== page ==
I'm bad at searching for very specific things on the internet. I know this because, after spending two hours making nice with Google and no headway in tracking down that quote from the movie we saw that one night when it was raining in 2004, I lose it, R. offers to help, and he finds what I was looking for in about 30 seconds. Which is infuriating. But he has really nice hair and I have what I was looking for, so I get over it.
I accept that I suck in this regard. What I don't accept are actual physical stores and restaurants and whatever not knowing where they bought the actual physical stuff that is sitting right in front of me. They already found it and bought it for God's sake. It's not like I'm asking them to go track it down for me. They have a receipt for it somewhere. This is a totally different class of ineptitude than mine.
Here's what I'm talking about: cocktail glasses. The goddam cocktail glasses I've been hunting down for five years now ever since I drank out of one of them at Pegu Club on Houston Street.
Honestly, I think if the Pegu Club hadn't been so repeatedly clueless or obstructive or whatever it was, I might've forgotten about them by now. But no. After way too many, "I don't know"s, from the staff, management sent me on TWO wild goose chases, one of them on a bitterly cold February afternoon down the Bowery, which was just mean. How can they not know where they bought their own stuff? I know where I bought my stuff. Especially stuff that I have a thousand of in racks behind my bar.
OK, you're right: I don't have a bar. And I don't have 1000 of anything. But you take my point: I know where my goddam glasses came from.
I had to resort to stealing one of the goddam glasses.
Me. Crime. That's what it came to.
I frame my crime like this: for a restaurant, stealing goddam glasses is the equivalent of office workers taking home Post Its. It's wrong but, despite all the reports on white collar crime classifying lifting pens from the supply closet as out and out theft, I just can't think of it in the same category as wheeling the Xerox machine out the back or selling stock tips. I did it when I worked in an office. Taking Post Its, that is. A few. Not like crates of them out the loading bay or anything. I couldn't manage that. I'm a terrible liar and I tend to run into things when I'm trying to be sneaky so I would make a super inept criminal. Which is sad because I like to be good at things. But that's not my point.
My point is, getting that goddam glass out of that bar wasn't a major felony and took my whole evening - I was sweating like I was making off with the Mona Lisa - but I only feel a little bit bad about it: given the amount of time I've put in on this goddam glass hunt, I figured I kind of count as an employee and, as such, thievery of small breakable goods that clumsy patrons do in every night is within bounds. (I think. Maybe.)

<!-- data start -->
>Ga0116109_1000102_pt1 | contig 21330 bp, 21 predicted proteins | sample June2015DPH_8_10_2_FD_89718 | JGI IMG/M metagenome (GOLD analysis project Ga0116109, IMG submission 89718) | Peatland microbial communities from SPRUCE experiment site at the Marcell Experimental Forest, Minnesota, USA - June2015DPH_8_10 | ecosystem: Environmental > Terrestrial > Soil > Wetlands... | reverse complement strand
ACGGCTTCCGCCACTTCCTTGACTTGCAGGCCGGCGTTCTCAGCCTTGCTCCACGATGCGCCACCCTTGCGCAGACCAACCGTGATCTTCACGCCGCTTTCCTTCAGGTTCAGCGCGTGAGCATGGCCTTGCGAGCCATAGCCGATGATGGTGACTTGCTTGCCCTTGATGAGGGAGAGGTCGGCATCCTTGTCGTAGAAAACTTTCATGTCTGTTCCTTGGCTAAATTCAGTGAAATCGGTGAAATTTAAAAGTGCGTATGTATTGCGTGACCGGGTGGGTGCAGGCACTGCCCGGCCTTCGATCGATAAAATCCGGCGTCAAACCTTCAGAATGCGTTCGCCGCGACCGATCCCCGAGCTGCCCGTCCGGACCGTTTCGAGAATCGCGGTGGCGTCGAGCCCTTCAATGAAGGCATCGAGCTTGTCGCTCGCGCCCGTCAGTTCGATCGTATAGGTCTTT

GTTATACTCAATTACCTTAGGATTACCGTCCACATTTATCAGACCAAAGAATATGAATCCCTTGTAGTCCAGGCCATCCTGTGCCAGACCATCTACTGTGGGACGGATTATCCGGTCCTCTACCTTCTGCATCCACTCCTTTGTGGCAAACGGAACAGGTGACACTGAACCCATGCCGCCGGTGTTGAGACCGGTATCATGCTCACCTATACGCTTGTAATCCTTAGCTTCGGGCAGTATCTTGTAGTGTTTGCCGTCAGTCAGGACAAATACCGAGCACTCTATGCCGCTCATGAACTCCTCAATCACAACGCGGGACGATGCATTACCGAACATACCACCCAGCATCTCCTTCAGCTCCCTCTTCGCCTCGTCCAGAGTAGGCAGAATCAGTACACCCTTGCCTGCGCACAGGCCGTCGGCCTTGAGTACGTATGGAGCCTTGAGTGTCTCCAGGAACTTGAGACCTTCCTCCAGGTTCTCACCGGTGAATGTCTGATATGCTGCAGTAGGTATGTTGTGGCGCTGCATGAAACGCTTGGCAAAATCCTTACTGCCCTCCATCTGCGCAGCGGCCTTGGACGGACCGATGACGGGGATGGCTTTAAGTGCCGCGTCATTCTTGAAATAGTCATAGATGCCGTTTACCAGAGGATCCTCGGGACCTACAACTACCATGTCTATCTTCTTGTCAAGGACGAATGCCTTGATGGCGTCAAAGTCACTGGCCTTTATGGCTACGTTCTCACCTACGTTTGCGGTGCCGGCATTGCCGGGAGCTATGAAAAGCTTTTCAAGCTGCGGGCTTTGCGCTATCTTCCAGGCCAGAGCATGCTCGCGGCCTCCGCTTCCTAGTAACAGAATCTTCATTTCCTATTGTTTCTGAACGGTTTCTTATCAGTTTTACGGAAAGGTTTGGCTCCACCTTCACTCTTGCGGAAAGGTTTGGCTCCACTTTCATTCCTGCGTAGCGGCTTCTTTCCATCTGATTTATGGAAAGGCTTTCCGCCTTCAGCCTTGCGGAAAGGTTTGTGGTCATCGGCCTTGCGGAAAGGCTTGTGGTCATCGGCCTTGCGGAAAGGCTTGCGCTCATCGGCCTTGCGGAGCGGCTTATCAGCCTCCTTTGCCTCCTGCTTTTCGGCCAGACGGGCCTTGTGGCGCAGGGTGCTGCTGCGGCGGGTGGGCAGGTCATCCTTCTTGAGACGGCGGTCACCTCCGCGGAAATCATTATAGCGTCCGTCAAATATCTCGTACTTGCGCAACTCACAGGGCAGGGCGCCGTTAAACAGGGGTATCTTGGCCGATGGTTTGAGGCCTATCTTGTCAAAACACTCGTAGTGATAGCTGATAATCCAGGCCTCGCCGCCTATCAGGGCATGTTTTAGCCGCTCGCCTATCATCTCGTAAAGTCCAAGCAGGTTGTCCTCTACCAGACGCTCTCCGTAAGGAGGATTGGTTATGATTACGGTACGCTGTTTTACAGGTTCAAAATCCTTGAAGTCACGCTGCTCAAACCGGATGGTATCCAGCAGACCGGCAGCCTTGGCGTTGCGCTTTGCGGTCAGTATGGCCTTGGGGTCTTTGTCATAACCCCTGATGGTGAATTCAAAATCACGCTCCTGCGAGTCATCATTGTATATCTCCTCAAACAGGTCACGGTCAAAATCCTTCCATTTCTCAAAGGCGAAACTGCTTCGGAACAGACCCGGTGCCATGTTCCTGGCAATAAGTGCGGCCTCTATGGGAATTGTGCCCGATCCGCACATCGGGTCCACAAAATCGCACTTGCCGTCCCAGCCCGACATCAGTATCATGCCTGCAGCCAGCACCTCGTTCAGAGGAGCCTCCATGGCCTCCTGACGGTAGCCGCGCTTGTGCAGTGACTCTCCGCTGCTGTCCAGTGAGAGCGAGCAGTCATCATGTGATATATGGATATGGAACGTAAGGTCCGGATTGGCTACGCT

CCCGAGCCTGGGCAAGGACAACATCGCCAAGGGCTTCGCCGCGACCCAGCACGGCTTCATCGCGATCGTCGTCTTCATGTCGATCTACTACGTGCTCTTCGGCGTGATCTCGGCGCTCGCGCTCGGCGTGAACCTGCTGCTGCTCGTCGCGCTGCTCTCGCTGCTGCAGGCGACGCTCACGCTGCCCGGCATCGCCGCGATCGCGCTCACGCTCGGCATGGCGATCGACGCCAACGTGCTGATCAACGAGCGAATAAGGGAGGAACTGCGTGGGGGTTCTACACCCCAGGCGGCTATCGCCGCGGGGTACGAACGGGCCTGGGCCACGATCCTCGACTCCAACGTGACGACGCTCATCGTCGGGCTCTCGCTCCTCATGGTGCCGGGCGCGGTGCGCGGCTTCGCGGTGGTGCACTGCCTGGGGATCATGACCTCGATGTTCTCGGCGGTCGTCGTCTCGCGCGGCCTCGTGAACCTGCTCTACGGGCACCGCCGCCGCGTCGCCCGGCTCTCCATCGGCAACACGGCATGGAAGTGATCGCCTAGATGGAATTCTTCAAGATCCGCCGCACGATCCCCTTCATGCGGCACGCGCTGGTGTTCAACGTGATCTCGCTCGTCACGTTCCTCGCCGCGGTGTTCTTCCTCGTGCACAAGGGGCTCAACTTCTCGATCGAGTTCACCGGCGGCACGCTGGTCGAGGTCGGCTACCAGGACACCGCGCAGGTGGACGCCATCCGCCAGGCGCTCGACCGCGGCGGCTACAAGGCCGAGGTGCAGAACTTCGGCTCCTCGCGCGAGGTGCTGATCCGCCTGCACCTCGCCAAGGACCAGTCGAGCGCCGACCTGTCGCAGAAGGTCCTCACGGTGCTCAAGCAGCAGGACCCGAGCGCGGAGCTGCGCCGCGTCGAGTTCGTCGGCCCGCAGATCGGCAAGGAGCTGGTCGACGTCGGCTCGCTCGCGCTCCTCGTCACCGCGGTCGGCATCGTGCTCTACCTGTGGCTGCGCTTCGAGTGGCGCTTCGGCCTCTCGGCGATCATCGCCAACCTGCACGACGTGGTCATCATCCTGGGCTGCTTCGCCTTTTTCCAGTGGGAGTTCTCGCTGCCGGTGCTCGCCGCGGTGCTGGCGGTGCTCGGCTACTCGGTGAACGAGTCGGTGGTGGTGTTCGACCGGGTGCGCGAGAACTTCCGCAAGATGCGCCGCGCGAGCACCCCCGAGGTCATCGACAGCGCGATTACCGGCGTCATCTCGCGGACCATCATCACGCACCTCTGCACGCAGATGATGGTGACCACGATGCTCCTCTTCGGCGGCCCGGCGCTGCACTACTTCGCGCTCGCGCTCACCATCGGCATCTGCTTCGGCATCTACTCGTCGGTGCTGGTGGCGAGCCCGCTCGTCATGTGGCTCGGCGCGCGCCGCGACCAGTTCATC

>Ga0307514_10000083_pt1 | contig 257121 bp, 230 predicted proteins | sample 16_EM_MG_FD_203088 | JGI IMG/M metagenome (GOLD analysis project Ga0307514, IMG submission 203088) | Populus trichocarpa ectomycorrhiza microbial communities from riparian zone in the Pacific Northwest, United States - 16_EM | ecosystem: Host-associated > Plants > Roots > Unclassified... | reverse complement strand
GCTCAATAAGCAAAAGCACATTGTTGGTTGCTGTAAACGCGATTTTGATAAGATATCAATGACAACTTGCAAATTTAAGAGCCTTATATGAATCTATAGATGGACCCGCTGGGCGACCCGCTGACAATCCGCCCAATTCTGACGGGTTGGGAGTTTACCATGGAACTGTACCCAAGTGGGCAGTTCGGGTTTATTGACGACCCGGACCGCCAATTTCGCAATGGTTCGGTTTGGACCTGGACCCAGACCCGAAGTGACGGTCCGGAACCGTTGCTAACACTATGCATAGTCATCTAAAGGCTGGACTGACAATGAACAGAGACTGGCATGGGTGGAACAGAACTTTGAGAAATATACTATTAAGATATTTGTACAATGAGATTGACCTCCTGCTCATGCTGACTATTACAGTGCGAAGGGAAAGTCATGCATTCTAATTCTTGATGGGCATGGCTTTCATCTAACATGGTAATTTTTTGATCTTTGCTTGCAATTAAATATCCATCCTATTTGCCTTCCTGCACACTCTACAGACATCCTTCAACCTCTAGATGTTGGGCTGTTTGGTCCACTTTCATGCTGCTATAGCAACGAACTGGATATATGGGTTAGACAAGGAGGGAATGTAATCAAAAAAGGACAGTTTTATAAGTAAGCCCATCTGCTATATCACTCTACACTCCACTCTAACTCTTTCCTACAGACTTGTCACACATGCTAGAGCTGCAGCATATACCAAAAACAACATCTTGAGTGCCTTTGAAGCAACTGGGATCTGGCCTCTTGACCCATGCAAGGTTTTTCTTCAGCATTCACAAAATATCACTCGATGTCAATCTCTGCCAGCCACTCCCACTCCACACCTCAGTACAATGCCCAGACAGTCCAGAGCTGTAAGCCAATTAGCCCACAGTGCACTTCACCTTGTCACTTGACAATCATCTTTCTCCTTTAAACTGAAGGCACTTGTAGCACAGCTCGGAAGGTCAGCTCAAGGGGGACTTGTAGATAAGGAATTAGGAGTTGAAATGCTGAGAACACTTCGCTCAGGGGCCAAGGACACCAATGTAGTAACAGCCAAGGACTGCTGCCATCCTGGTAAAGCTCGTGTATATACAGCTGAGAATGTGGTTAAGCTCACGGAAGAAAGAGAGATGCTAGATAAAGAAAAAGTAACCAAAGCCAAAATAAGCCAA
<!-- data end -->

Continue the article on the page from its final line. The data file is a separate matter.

Now that I have one of the goddam glasses at home, when I build my own glassblowing studio to make my own goddam glasses I will have a prototype on hand. Maybe I'll get so good at it that Pegu Club will ask me to be their supplier. Which would be super ironic and totally pay for my new glassblowing studio. And by, "totally," I mean, "not at all." When the Pegu Club purchasing manager shows up, I'll laugh maniacally and say, "No way, suckers! Don't you remember that frigid February afternoon I spent walking up and down Bowery looking for that unnamed restaurant supply place you sent me to in 2007? You don't? You're new? Huh. Well, congratulations on the new job, I guess. This is awkward. You can still appreciate that payback's a bitch, right? You can't? Well, you're young. And well-adjusted? All right. Do you want a glass of water? No? OK, well, I'm going to be over here by my Revenge Kiln, you let yourself out and we'll both pretend this never happened, OK?"
I still don't have those glasses. I can't find them anywhere, including (but not surprisingly) on the internet. The closest I've come are some coupes from a company with the unfortunate but somehow appropriate considering my fruitless search name, Schott Zwiesel, which rhymes with "shot weasel" if you hadn't already worked that out.
It's very frustrating and I try not to think about it. But that's hard because now it's happening again, only this time, it's a pillow.